The dynamic relationship between environmental and social forces from the Pleistocene glaciations to the Anthropocene present. Pleistocene extinctions; transition from hunting and gathering to agriculture; origins of cities, states, and civilization; adaptations and collapses of Old and New World civilizations in the face of climate disasters; the destruction and reconstruction of the New World by the Old. Focus on issues of adaptation, resilience, and sustainability, including forces that caused long-term societal change.

HSAR 749 01 (12541) /ANTH646

Three Thousand Years of Mexican Feasting: 1500 B.C.E. to 1519 C.E.

Mary Miller

Oswaldo Chinchilla Mazariegos

M 3.30-5.20

Fall 2017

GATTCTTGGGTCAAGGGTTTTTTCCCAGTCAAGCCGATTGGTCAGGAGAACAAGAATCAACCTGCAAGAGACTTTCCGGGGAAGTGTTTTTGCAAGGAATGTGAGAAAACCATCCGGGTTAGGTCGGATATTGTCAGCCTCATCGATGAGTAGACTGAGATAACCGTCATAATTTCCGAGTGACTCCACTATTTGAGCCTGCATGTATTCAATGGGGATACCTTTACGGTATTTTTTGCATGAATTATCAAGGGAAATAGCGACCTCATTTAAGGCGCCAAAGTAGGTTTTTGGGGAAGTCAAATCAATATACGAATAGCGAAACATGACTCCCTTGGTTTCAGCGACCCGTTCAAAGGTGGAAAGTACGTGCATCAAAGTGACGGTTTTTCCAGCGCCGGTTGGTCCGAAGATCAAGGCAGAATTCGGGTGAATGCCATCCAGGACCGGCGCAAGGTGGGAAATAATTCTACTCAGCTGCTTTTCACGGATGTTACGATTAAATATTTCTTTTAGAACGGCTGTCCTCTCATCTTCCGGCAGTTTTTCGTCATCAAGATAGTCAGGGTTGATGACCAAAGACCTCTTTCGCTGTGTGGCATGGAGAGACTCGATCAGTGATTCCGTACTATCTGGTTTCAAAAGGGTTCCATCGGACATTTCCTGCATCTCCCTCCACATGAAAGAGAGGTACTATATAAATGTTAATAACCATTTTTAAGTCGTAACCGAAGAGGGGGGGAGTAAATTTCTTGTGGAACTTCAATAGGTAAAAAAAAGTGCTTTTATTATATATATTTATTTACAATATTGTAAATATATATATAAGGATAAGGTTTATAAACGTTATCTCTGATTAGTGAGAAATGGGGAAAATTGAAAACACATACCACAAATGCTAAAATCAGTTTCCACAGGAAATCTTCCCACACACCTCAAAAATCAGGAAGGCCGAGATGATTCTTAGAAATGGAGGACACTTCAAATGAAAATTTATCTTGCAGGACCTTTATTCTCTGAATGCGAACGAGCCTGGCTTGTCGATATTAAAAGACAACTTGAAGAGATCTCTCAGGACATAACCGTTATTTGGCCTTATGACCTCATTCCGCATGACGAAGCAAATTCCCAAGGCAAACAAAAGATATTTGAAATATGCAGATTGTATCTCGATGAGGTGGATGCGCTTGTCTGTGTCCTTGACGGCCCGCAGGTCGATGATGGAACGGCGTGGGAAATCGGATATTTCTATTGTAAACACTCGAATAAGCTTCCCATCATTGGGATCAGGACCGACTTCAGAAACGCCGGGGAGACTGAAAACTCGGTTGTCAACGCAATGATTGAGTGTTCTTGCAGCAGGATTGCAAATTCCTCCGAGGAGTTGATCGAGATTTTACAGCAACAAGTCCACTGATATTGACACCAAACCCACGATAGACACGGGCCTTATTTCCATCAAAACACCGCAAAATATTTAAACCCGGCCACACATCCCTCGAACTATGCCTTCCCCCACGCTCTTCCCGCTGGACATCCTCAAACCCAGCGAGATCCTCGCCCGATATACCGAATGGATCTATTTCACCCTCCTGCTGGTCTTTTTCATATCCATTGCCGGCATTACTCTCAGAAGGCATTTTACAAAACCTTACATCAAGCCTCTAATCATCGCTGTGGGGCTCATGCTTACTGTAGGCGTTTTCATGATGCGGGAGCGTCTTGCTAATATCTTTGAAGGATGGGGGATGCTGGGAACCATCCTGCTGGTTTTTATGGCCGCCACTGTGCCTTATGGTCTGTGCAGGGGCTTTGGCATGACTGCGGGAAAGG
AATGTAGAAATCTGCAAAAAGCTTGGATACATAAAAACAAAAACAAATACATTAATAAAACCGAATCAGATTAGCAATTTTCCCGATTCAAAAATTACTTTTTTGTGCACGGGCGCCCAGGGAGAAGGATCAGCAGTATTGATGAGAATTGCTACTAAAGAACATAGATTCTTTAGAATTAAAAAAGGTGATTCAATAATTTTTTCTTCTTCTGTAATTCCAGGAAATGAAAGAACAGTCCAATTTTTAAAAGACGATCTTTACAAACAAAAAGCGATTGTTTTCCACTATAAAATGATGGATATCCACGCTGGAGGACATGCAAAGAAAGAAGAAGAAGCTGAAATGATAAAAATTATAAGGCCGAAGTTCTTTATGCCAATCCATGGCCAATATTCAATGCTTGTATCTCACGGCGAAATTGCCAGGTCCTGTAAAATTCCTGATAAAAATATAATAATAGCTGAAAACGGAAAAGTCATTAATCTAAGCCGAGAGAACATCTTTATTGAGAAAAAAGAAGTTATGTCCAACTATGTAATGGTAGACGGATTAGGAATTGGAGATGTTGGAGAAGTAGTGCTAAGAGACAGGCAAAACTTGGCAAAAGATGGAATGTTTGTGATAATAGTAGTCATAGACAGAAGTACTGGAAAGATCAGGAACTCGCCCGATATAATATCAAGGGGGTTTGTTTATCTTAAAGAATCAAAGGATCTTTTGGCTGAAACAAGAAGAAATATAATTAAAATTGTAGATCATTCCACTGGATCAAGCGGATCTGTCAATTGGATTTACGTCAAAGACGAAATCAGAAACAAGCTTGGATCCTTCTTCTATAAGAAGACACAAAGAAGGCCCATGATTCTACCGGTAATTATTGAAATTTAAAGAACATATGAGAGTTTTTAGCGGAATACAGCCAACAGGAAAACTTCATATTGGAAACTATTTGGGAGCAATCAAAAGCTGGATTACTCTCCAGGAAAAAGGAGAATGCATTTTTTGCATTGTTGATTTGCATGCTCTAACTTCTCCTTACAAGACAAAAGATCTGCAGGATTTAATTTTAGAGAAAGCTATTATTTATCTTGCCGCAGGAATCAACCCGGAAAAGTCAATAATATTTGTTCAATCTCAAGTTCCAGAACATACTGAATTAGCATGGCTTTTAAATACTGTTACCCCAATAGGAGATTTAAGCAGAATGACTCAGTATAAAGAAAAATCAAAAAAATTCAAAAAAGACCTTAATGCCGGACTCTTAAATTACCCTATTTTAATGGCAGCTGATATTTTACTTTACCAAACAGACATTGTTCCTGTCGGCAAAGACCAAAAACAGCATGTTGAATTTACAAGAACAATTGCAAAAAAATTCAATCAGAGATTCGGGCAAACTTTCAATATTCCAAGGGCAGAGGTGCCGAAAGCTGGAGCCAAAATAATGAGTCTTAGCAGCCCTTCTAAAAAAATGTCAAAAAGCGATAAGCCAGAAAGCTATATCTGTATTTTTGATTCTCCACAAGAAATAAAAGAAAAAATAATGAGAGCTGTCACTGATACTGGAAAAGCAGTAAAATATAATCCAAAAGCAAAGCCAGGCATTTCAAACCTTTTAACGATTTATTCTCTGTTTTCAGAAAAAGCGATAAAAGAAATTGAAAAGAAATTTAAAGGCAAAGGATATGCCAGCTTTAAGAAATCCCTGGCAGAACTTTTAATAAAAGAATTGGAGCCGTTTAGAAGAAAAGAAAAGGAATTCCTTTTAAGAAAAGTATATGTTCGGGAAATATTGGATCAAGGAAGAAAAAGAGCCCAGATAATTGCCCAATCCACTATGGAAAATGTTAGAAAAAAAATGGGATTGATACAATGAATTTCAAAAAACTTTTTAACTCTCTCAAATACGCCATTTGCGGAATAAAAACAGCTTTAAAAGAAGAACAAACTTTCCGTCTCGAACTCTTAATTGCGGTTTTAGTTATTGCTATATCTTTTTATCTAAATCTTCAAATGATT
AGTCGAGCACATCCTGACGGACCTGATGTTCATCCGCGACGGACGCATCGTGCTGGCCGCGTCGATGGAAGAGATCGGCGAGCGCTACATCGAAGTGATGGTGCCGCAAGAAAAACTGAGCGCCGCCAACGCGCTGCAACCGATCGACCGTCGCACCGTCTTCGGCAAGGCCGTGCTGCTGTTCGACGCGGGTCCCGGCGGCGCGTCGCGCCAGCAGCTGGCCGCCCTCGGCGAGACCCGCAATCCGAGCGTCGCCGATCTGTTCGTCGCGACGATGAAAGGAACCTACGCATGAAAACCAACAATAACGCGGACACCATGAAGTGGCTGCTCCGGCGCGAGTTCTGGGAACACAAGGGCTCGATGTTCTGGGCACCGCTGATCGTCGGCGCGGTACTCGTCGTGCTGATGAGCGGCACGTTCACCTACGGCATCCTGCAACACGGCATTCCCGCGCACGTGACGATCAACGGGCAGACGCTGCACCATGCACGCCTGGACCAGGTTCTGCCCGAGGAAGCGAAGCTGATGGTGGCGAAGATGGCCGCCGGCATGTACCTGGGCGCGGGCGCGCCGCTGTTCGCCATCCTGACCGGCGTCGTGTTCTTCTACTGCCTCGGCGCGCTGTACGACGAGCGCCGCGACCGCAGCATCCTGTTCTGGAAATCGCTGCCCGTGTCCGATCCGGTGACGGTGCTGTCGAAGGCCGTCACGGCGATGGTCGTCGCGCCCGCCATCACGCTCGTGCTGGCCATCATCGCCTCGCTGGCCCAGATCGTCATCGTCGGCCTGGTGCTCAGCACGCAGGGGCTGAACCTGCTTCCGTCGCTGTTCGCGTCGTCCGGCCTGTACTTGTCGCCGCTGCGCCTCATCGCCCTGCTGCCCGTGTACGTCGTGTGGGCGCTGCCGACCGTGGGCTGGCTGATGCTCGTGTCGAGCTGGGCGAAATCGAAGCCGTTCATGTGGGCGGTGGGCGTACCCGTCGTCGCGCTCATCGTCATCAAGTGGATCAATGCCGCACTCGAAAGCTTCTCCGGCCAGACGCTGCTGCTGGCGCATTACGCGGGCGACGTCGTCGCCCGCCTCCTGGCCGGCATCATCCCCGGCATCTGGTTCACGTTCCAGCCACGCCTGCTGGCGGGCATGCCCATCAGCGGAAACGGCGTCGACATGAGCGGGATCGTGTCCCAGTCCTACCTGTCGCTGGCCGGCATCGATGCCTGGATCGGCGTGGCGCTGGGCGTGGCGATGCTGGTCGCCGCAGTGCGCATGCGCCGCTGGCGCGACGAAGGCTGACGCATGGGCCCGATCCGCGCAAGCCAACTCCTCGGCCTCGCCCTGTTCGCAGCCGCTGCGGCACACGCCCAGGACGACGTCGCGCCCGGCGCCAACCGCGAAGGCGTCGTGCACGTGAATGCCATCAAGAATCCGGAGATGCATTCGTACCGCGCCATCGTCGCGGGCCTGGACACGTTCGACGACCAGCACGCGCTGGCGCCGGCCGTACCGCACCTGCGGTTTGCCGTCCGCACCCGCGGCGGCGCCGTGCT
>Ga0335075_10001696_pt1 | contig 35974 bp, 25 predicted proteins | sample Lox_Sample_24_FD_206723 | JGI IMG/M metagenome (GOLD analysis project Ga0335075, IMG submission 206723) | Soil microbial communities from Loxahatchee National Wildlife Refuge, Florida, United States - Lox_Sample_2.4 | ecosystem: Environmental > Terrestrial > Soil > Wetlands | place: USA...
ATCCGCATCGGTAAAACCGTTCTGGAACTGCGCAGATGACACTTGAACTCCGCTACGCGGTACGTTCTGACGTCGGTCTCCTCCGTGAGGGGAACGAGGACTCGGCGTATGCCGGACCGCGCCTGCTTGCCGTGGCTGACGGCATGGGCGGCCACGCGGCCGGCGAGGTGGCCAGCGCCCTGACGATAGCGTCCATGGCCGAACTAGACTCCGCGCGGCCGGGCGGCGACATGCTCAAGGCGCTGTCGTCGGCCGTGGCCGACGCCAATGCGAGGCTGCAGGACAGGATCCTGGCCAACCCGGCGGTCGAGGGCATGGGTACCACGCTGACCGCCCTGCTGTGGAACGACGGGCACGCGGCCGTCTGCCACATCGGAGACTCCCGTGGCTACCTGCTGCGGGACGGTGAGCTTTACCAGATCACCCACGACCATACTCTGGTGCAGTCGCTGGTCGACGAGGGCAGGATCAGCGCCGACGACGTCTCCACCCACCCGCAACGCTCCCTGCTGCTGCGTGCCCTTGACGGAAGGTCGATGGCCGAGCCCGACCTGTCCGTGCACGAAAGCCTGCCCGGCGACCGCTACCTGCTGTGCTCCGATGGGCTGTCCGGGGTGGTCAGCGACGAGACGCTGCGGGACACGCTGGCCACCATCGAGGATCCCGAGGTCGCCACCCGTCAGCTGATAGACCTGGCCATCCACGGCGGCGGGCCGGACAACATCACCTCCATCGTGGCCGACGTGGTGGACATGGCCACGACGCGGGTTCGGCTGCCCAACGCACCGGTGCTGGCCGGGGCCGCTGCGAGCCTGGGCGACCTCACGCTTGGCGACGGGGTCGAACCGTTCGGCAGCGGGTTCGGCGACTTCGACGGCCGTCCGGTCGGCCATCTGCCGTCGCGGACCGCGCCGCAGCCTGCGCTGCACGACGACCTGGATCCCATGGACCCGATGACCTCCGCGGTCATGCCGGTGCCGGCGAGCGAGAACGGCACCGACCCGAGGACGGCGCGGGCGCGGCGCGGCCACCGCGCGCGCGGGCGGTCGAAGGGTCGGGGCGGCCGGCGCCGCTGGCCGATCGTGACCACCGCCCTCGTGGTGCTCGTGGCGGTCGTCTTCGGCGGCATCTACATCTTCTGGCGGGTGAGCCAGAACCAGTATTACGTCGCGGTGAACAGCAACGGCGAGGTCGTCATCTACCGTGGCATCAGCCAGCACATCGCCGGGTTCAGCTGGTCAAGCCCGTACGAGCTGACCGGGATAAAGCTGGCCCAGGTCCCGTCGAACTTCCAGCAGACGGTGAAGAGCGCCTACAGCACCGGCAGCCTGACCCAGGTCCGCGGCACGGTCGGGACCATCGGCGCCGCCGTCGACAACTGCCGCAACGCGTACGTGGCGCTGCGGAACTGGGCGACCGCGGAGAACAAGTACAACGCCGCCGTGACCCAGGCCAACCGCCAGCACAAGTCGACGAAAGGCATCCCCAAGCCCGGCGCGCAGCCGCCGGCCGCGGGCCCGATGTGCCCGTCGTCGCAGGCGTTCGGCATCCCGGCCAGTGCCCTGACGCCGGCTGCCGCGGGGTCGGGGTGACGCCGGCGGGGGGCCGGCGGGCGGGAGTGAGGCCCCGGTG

This course sits at the cusp of anthropology and art history, considered through the lens of the most central of human activities, the consumption of food. Feasting was integral to the prehispanic peoples of Mesoamerica, who domesticated and cultivated maize, beans, chocolate, vanilla, tomatoes, chilies, and squashes, and served dogs, ducks, and turkeys on the most festive of occasions. They developed special ceramics, from elaborate tamale plates to tall chocolate pots, for ritual service, some of which then became assemblages with which to honor the dead, and sometimes preserving a performance otherwise not visible in the present. In this course, the role of food both as object of ritual and performance and as subject is examined. Seasonal celebrations, as documented in the sixteenth-century Florentine Codex, are examined alongside painted and sculpted representations of food and its rituals. Cross-cultural consideration of the feast as a conceptual category that ranges from the potlatch of the Northwest Coast peoples to modern Day of the Dead practice helps shape class discussion of Mesoamerican feasting before European contact, as does study of gender and the spatial settings of consumption. The problem of sampling and identification is considered through scientific study and practice, and vessels in New Haven and New York are explored for potential residues.